A child receives a diagnosis based on observation of the behaviors outlined above. However, though a child may share a common diagnosis with other children, each has a unique pattern of development and functioning. Each child is unique in his processing of sensory and other information, and his motor planning (the ability to plan and carry out actions). Some children are over reactive to sensations, such as touch and sound, while others are under reactive. Some children have relatively strong auditory memories, and can memorize entire scripts; others have relatively strong visual memories. Some children are able to plan and carry out a number of actions in a row, such as going upstairs, getting a toy and bringing it back down, while others are only able to carry out one action at a time, becoming very fragmented in their behavior.
In addition to differences in sensory processing and motor planning, children differ in their basic mastery of the foundations for relating, communicating, and thinking. Some children with ASD can form relationships and engage in two-way communication, while others appear to be very self-absorbed and aimless. Some children can focus and attend and engage with others, but can only participate in a back-and-forth flow of communication in a limited way finding it difficult to use language meaningfully or connect ideas together for logical and reflective thinking. Other children show some mastery of the basics, and the ability to engage in more complex communication as well as the ability to create ideas and use them logically, but are very limited in their capacity to apply these abilities to a broad range of situations. Therefore, while some children may exhibit common symptoms that lead to a diagnosis of an autistic spectrum disorder, their individual patterns – and therefore their paths toward recovery - are quite varied.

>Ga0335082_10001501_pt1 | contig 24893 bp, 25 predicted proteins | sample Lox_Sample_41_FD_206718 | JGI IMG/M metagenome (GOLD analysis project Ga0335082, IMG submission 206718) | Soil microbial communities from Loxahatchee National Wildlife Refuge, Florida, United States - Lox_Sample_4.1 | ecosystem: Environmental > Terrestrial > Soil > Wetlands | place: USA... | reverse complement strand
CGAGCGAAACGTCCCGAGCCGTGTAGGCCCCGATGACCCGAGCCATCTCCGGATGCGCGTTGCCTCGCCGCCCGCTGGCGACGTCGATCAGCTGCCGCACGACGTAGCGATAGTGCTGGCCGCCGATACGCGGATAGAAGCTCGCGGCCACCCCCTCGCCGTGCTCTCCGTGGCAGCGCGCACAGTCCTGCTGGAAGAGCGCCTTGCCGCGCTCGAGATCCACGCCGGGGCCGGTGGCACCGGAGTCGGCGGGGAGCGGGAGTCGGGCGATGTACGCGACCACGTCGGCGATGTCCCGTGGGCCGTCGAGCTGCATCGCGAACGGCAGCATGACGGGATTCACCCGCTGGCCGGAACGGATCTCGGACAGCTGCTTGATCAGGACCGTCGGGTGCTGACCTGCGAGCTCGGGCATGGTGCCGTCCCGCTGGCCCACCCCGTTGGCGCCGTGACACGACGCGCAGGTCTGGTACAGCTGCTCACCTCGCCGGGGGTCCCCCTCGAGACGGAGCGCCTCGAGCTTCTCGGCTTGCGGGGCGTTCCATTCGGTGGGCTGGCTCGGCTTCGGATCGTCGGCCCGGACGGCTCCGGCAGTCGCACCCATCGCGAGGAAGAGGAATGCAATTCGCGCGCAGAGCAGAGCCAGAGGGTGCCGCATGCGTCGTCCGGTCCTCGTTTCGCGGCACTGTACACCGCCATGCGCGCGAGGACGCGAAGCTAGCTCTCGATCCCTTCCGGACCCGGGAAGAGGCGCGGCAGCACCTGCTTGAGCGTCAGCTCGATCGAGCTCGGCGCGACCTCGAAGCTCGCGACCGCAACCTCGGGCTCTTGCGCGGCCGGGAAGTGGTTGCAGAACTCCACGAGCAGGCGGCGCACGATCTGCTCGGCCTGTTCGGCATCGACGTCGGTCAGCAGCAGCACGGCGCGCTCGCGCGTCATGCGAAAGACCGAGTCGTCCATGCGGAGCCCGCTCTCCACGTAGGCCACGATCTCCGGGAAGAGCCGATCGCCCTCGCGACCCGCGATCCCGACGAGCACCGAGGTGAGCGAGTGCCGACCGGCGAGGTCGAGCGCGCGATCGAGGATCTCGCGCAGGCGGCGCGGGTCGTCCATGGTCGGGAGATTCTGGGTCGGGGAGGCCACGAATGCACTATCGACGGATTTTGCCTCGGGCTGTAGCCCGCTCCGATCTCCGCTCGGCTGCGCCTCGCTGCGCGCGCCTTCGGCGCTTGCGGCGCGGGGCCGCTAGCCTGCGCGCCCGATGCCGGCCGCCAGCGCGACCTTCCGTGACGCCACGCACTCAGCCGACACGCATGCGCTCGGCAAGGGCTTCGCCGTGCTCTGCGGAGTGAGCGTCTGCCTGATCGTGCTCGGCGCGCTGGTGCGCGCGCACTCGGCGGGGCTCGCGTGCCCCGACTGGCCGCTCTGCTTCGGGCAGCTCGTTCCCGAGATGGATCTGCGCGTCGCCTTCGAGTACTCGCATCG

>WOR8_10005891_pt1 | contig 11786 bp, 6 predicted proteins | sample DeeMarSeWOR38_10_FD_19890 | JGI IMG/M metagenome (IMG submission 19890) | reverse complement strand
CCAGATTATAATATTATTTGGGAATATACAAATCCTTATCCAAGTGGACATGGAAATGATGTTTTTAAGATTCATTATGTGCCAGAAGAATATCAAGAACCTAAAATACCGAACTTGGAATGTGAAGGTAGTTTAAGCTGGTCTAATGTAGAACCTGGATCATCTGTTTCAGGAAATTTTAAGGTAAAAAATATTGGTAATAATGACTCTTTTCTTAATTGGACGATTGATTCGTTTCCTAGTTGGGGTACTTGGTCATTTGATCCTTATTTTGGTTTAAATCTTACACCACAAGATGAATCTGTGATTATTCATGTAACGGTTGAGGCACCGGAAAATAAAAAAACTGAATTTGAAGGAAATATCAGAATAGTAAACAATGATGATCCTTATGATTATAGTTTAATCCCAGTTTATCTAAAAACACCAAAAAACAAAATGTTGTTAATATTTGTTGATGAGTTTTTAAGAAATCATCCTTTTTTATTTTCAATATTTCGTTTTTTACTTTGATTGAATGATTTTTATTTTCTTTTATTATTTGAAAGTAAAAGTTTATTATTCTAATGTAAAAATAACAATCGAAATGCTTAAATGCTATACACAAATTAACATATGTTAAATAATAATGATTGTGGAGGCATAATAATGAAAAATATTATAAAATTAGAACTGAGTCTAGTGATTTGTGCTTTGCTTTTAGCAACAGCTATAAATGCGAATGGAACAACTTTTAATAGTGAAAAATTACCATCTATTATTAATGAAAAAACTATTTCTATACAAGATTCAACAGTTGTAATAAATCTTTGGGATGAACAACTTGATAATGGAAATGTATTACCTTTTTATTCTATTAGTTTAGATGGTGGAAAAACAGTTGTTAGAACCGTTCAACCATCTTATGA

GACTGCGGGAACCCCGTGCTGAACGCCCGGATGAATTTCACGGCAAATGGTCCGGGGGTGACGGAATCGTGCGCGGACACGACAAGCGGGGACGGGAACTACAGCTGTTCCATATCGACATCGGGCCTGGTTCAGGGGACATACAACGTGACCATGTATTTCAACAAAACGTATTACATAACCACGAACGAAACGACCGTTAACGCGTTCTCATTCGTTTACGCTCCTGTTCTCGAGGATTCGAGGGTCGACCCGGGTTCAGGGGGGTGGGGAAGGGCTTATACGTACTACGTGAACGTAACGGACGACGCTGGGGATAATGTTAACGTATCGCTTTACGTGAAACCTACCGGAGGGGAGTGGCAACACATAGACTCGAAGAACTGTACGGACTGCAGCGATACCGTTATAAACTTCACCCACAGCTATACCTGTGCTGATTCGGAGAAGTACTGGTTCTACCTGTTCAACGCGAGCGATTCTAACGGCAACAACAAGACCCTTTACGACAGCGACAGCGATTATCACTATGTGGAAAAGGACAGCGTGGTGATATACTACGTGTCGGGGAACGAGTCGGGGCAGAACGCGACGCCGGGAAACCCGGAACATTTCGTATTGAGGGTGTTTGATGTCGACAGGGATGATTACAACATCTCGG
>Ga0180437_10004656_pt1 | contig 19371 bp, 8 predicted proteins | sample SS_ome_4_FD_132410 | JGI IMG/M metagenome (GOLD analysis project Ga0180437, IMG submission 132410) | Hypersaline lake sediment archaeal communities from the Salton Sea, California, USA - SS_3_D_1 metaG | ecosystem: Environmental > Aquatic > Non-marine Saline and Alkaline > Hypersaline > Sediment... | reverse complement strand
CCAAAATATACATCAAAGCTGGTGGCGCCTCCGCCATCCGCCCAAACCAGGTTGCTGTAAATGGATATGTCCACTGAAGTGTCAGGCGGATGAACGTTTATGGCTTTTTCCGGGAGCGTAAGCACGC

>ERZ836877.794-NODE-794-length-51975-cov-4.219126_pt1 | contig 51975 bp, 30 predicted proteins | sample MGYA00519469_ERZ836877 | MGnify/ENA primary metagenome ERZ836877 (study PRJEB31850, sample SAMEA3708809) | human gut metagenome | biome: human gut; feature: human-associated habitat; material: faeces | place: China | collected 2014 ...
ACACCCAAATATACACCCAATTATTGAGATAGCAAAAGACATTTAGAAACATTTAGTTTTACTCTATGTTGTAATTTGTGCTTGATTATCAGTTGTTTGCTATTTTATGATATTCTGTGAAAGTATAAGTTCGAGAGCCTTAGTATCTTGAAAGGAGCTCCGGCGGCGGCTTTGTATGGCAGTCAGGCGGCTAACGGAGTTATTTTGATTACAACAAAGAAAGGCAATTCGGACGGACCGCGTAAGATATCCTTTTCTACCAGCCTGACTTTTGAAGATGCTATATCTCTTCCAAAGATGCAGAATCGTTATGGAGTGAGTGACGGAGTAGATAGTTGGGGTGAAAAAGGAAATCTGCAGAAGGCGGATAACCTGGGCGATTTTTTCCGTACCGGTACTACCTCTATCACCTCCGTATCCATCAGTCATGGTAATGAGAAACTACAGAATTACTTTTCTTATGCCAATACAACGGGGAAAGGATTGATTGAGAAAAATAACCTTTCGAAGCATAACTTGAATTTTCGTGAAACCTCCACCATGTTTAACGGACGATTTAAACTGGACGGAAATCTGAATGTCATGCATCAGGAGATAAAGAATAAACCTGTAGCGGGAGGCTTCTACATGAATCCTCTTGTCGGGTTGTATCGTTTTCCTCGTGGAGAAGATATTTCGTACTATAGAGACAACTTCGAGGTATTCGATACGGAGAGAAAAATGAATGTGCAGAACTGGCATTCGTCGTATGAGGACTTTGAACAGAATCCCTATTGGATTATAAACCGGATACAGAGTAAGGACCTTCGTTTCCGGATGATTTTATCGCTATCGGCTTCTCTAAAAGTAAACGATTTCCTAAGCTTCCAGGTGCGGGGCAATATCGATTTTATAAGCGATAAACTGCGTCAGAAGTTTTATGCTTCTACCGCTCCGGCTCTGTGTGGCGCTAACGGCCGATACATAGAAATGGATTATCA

Click here to read our "Advances in Autism" handout.
Some suggest that children with autistic spectrum disorders cannot love with the same degree of warmth and intimacy as others. Learn more about this myth and others in Autism Myths and Facts.
Read “A New Look at Autism,” a letter from Dr. Stanley Greenspan, which sheds light on the modern way of understanding and treating autism.
Dr. Greenspan explains how AFFECT is tied to many core capacities that can be difficult to develop for the child on the ASD spectrum because of biological differences. He presented his theory on the role of affect in a paper entitled "THE AFFECT DIATHESIS HYPOTHESIS:The Role of Emotions in the Core Deficit inAutism and in the Development of Intelligenceand Social Skills."
*American Psychiatric Association. Diagnostic and statistical manual of mental disorders. 5th ed. Arlington, VA: American Psychiatric Association; 2013.